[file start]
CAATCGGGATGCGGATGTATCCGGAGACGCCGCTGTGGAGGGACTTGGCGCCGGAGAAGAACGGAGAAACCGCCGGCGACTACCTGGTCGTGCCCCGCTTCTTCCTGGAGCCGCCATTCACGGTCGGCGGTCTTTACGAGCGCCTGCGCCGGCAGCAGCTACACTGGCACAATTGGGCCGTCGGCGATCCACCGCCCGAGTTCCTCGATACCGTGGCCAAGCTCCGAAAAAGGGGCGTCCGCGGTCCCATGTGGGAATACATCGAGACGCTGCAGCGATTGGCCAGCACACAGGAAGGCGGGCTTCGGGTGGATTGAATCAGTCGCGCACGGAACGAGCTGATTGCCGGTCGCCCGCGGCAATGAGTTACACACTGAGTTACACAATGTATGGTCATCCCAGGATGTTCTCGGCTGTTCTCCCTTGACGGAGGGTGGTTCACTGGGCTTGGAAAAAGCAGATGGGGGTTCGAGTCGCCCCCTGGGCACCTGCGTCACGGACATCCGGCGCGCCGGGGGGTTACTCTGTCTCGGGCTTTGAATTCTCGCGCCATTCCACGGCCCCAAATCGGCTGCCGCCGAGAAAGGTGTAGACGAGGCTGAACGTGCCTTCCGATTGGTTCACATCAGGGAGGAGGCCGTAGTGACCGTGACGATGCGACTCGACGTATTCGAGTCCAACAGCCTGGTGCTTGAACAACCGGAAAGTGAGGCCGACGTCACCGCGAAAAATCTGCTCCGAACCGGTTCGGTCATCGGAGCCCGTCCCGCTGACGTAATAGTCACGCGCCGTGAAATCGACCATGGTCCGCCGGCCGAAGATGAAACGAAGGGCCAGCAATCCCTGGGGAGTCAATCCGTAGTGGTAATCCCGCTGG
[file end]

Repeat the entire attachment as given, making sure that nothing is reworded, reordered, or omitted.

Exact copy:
CAATCGGGATGCGGATGTATCCGGAGACGCCGCTGTGGAGGGACTTGGCGCCGGAGAAGAACGGAGAAACCGCCGGCGACTACCTGGTCGTGCCCCGCTTCTTCCTGGAGCCGCCATTCACGGTCGGCGGTCTTTACGAGCGCCTGCGCCGGCAGCAGCTACACTGGCACAATTGGGCCGTCGGCGATCCACCGCCCGAGTTCCTCGATACCGTGGCCAAGCTCCGAAAAAGGGGCGTCCGCGGTCCCATGTGGGAATACATCGAGACGCTGCAGCGATTGGCCAGCACACAGGAAGGCGGGCTTCGGGTGGATTGAATCAGTCGCGCACGGAACGAGCTGATTGCCGGTCGCCCGCGGCAATGAGTTACACACTGAGTTACACAATGTATGGTCATCCCAGGATGTTCTCGGCTGTTCTCCCTTGACGGAGGGTGGTTCACTGGGCTTGGAAAAAGCAGATGGGGGTTCGAGTCGCCCCCTGGGCACCTGCGTCACGGACATCCGGCGCGCCGGGGGGTTACTCTGTCTCGGGCTTTGAATTCTCGCGCCATTCCACGGCCCCAAATCGGCTGCCGCCGAGAAAGGTGTAGACGAGGCTGAACGTGCCTTCCGATTGGTTCACATCAGGGAGGAGGCCGTAGTGACCGTGACGATGCGACTCGACGTATTCGAGTCCAACAGCCTGGTGCTTGAACAACCGGAAAGTGAGGCCGACGTCACCGCGAAAAATCTGCTCCGAACCGGTTCGGTCATCGGAGCCCGTCCCGCTGACGTAATAGTCACGCGCCGTGAAATCGACCATGGTCCGCCGGCCGAAGATGAAACGAAGGGCCAGCAATCCCTGGGGAGTCAATCCGTAGTGGTAATCCCGCTGG